My city undergoes road improvements every year, the city is congested with construction all through the warm months and all this money is going towards infrastructure, but we are ignoring the walk score. What if this money was redirected? We could instead work on narrowing the downtown streets to better support pedestrian traffic, many of our roads are 4 lanes wide and all streets support angled parking, which together takes up a lot of space. Widen the sidewalks, erect more attractions in the downtown area and make the space somewhere where people want to stay, not just walk by. Adding pavilions, benches, green space and more beautiful space would increase our score. To add desire to the area we should support pedestrians, we are more likely to receive business if someone walks by and sees it as opposed to driving. Foot traffic is the easiest to attract and the city should work to help these local businesses thrive. This requires that the downtown core space is attractive, friendly but this also means that the businesses need to work to create attractive store fronts and spaces that people want to visit. Overall I would say the city is beautiful, filled with old limestone buildings, large windows and vintage shops, but many of them are dying slowly due to the lack of foot traffic anymore. When there are malls and people who live at opposite ends of the city, it is hard to attract them to the downtown core and keep people here.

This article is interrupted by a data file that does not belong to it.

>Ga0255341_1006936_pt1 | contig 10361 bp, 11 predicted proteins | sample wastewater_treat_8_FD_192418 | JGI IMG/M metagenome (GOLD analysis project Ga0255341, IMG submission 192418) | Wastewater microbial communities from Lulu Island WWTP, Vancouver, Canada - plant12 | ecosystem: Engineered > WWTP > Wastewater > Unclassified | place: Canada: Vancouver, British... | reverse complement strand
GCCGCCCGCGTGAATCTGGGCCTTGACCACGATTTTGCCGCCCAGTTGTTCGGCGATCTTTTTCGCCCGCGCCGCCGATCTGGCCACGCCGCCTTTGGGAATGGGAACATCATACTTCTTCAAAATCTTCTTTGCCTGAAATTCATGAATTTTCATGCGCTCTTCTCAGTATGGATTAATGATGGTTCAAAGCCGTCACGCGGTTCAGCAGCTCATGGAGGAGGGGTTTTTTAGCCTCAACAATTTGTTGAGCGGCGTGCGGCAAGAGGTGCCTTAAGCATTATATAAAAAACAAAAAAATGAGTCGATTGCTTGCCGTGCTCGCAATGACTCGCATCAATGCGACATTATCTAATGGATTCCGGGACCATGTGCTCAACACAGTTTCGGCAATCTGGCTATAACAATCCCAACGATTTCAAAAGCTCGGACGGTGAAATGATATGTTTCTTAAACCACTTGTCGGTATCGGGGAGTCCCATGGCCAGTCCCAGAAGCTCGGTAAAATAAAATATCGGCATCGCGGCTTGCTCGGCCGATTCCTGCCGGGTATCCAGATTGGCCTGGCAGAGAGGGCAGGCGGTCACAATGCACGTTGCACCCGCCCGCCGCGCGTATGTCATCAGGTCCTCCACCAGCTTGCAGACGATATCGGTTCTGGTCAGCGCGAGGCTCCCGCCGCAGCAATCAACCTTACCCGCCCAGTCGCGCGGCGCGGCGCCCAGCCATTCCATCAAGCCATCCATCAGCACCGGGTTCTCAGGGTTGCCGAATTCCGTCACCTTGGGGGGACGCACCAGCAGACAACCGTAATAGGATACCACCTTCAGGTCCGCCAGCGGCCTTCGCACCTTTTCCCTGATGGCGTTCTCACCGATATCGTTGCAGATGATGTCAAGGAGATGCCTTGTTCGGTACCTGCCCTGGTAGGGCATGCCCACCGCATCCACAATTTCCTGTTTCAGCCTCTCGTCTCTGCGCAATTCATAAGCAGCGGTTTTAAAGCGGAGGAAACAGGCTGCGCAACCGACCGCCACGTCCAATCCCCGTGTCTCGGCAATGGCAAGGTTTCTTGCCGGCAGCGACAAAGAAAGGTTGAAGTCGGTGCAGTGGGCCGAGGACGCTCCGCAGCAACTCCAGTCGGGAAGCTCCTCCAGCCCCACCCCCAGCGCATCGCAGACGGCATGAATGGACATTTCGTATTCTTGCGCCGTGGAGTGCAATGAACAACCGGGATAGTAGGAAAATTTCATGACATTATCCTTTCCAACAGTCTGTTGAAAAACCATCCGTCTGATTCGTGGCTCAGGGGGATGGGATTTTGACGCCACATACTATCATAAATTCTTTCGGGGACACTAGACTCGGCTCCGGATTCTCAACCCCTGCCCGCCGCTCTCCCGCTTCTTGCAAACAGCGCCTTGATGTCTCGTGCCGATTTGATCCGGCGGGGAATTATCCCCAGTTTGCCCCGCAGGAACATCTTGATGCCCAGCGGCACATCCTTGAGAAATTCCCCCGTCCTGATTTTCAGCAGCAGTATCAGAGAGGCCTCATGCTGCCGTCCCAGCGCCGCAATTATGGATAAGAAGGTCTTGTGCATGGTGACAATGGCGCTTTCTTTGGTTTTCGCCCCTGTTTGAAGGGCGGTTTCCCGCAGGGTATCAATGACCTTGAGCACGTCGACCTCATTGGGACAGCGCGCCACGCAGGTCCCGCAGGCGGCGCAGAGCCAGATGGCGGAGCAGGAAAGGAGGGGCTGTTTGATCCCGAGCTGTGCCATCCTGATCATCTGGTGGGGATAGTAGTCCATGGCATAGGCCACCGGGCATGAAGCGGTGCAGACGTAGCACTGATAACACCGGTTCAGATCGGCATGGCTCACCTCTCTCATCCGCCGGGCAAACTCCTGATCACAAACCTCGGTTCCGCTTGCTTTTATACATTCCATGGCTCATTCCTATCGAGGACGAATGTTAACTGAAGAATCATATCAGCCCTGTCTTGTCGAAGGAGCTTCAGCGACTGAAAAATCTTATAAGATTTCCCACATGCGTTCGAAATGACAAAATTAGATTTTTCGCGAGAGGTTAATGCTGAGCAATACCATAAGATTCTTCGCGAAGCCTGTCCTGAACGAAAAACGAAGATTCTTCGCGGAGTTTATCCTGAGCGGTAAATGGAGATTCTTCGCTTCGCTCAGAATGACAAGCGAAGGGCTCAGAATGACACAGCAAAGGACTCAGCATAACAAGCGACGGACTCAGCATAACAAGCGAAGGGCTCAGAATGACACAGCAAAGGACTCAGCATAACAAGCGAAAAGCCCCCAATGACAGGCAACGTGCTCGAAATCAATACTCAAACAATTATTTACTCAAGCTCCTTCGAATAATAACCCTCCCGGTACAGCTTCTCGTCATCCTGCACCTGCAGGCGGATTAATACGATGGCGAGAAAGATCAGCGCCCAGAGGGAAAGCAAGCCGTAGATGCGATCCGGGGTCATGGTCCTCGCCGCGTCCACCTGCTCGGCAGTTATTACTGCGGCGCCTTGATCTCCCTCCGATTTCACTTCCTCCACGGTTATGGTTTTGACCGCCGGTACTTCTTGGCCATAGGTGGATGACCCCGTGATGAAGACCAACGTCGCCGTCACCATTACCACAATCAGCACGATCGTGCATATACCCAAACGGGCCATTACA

Instead of space, and expansion we need to work on the appeal of space, there is plenty of space downtown but it isn’t always friendly. Let’s stop worrying so much about suburbs and that space, and instead work on beautifying the local space. Help make our businesses thrive, our downtown bustle with excited people, make the space beautiful and attract all types of people. It isn’t hard to add some better benches, a pavilion or some extra green space, so what is stopping us. I look around the downtown space daily and I see so much room for improvement, as one of a small population who loves this city and wants to stay here, I would like to see some changes to make the city more attractive, and help keep people here. We have a constant rotation of 17 thousand people coming into our university and instead of just being here for school we should give them a reason to stay, to see that the city is a great place to be and allows for all the things that people want, we should try to attract this educated young generation to help the city. Like Portland, where people want to move there, many young educated folks move there out of choice because it is appealing. With 17 thousand people we should try and create space that is welcoming and invites a more long term commitment to the city, with an inflow of young minds think of the innovations and possibilities. The inflow of ideas and new thinking is great and could benefit the city.